The litigation over a family’s desire to move its father from one cemetery to another 45 years after the original burial raises moral and practical questions that Jewish cemeteries and perhaps those of other faiths will need to address.
The recent decision by the Allegheny County Orphans’ Court permitting the disinterment of Howard Tobin came over the objection of the cemetery in which he was buried. Tobin’s family sought the move at the request of their mother who found it difficult to travel to visit her husband, but who passed away while the litigation was pending.
The cemetery, operated by Poale Zedek, objected to the disinterment on religious grounds. The court ruled that the family’s interest in having the father buried closer to where they lived outweighed the interests of the synagogue to uphold Jewish law. While accepting the court’s decision as final, the synagogue believes that it is still important to let the community know why it felt compelled to oppose the family’s request.
Perhaps as significant as the ruling itself, the litigation focuses attention on the basic social covenants into which people enter when agreeing to be buried or have a loved one buried in a cemetery run by a faith-based community.
Faith-based communities place a high level of importance on the rules, traditions and rituals related to death and burial. Religious communities, as well as the military and other social groups, follow set procedures in burial and mourning as a means to come to terms with death. The message of closure to life on earth is expressed through these rituals.
To some faith-based groups, maintenance of a cemetery that supports these goals is a component of their mission to sanctify the dead and the process of mourning. The Jewish faith prohibits disinterment, except in limited circumstances. While each disinterment case must be decided on its own facts, Judaism believes that the soul of the deceased is disturbed when its physical remains are moved. In recognition of this conviction, Jewish law applies the presumption that the deceased would prefer not to be disturbed.
Historically, Pennsylvania law also recognized a duty to protect the remains of the dead from being disturbed. Whether concern for the rights of the dead to rest in peace had religious roots or not is unclear, but the finality of one’s resting place has always been paramount in Pennsylvania law, absent compelling circumstances.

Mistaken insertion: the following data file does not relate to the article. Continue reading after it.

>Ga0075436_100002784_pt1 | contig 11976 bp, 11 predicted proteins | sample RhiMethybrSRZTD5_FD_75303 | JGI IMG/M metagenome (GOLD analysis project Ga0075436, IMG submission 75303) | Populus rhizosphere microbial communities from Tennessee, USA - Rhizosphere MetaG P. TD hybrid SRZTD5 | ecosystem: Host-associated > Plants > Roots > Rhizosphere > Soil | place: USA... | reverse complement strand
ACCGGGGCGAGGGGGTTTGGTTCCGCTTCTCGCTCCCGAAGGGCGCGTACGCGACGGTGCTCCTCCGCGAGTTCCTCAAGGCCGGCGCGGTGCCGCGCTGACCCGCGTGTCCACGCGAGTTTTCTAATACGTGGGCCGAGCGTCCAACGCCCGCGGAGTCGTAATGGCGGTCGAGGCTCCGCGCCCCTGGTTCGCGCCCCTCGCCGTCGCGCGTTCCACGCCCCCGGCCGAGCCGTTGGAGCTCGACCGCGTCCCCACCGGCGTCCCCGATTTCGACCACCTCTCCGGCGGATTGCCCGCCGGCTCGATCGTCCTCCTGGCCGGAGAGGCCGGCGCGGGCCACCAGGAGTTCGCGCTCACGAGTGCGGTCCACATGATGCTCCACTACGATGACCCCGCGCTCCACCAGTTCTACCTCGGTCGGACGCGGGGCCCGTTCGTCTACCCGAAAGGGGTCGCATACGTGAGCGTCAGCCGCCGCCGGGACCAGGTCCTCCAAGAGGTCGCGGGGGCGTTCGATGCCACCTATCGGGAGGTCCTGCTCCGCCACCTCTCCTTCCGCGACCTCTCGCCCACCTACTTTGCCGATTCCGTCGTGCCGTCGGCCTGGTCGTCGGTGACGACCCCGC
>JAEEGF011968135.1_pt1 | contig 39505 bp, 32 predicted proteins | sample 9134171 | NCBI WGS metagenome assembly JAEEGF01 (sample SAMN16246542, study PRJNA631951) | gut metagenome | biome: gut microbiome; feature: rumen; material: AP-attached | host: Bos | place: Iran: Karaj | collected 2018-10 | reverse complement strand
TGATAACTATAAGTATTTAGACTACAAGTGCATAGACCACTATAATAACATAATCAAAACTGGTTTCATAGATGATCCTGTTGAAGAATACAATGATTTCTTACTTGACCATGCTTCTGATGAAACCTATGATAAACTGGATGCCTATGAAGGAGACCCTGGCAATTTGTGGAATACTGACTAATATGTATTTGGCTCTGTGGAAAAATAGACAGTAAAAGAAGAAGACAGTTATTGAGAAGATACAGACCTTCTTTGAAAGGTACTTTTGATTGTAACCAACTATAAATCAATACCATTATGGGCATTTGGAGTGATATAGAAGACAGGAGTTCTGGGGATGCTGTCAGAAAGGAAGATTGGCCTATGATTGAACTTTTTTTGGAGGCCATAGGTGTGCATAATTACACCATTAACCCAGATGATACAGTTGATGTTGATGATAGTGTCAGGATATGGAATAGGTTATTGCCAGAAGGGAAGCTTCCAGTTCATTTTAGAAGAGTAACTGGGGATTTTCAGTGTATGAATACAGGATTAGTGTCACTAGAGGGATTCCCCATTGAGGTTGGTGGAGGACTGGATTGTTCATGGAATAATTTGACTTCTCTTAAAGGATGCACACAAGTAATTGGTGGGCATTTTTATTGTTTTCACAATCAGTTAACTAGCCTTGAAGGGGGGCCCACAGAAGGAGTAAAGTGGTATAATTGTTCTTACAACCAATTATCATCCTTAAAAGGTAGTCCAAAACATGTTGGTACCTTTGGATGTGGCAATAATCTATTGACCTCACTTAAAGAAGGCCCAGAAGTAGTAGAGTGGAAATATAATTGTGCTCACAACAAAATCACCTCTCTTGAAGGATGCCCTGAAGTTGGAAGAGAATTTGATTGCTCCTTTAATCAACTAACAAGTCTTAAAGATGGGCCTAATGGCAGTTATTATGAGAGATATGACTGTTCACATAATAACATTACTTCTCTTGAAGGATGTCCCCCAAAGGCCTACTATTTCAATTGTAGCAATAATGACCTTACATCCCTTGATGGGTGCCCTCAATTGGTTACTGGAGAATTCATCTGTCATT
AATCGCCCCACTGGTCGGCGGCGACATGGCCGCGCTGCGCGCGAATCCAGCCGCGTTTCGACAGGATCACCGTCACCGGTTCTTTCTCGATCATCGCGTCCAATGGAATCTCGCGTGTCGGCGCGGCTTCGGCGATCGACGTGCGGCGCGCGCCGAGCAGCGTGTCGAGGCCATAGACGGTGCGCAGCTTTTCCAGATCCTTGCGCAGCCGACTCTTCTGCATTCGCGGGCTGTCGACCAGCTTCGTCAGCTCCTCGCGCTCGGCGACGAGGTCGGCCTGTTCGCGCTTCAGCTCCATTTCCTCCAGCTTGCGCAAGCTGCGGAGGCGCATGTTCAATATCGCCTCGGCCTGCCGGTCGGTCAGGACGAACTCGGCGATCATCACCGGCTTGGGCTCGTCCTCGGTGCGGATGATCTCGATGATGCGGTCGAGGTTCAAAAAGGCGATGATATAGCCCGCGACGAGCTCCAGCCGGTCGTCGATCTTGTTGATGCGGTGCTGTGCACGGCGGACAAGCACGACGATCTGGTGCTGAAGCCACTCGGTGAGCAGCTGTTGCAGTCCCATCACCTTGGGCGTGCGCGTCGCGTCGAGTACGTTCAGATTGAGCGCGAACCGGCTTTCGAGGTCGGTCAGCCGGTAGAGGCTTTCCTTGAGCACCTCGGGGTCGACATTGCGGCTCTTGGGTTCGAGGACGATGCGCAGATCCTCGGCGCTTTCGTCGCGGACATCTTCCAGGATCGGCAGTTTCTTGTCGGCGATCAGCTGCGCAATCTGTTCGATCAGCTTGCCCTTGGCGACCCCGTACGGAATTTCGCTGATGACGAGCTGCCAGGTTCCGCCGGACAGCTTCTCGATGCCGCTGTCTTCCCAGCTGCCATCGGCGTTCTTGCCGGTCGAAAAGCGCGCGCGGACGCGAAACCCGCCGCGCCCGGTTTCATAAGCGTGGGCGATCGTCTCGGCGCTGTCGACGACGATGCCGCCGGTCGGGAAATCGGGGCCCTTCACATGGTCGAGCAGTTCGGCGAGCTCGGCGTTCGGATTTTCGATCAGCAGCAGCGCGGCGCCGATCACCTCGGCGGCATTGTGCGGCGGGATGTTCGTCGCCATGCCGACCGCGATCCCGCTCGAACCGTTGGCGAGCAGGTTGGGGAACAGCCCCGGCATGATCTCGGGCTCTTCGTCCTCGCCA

Poale Zedeck’s vigorous defense of Jewish law and its position on moving the remains of the deceased should be understood as declaration of the finality of life and the continuation of life in the hereafter. An important guarantee that Poale Zedeck and other Jewish cemeteries make is that the decedent’s burial place is sacred, solemn and virtually always final. Even if the decedent were not religious, the rules of a Jewish cemetery validate this guarantee that the decedent’s resting place is final.
As a practical matter, faith-based cemeteries in Allegheny County will likely try to head off future lawsuits of a similar nature by strengthening rules and regulations related to burials and disinterment. Cemeteries will likely begin to ask a bereaved family purchasing a plot to recognize and accept a list of rules and regulations related to the management of the cemetery, including the cemetery’s objection to disinterment. The idea is to make sure that the family understands its ethical responsibility to abide by the religious laws that govern the cemetery.
This new documentation may not, however, protect religious cemeteries from future disinterment challenges. Later on, some of those agreeing to the new terms may argue that when they signed the documents they were in mourning and shock and so could not fully comprehend, appreciate or accept the terms and conditions of the burial. The fact that the Tobin disinterment is taking place 45 years after the initial burial underscores the problematic nature of these issues for operators of religious cemeteries.
In responding to the Tobin litigation, Poale Zedeck also recognized the chilling implication this sort of controversy has for freedom of religious practice. The right of churches, synagogues and mosques to operate within their religious doctrines is well recognized. Similarly, faith-based cemeteries should not be asked to compromise their ecclesiastical rules absent compelling circumstances, nor should they feel compelled to debase the rules into terms and conditions explained in the fine print of a cemetery deed.
(Joel Pfeffer, an attorney at the law firm of Meyer, Unkovic & Scott, represented Congregation Poale Zedeck in the Tobin disinterment case.)